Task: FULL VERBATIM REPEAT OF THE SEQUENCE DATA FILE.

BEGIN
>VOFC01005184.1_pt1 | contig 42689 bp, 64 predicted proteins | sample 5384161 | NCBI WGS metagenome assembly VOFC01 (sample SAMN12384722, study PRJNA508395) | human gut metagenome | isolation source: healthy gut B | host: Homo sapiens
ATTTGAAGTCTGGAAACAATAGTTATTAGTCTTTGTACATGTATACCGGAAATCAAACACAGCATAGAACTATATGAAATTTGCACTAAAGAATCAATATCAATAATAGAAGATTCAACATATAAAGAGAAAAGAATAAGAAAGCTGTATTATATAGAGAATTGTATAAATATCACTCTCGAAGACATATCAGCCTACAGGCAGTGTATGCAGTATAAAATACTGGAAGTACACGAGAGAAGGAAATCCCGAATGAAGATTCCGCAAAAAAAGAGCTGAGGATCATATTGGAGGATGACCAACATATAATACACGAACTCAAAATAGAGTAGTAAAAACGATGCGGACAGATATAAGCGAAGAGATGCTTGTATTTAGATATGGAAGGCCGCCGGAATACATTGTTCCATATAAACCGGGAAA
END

>VOFC01005184.1_pt1 | contig 42689 bp, 64 predicted proteins | sample 5384161 | NCBI WGS metagenome assembly VOFC01 (sample SAMN12384722, study PRJNA508395) | human gut metagenome | isolation source: healthy gut B | host: Homo sapiens
ATTTGAAGTCTGGAAACAATAGTTATTAGTCTTTGTACATGTATACCGGAAATCAAACACAGCATAGAACTATATGAAATTTGCACTAAAGAATCAATATCAATAATAGAAGATTCAACATATAAAGAGAAAAGAATAAGAAAGCTGTATTATATAGAGAATTGTATAAATATCACTCTCGAAGACATATCAGCCTACAGGCAGTGTATGCAGTATAAAATACTGGAAGTACACGAGAGAAGGAAATCCCGAATGAAGATTCCGCAAAAAAAGAGCTGAGGATCATATTGGAGGATGACCAACATATAATACACGAACTCAAAATAGAGTAGTAAAAACGATGCGGACAGATATAAGCGAAGAGATGCTTGTATTTAGATATGGAAGGCCGCCGGAATACATTGTTCCATATAAACCGGGAAA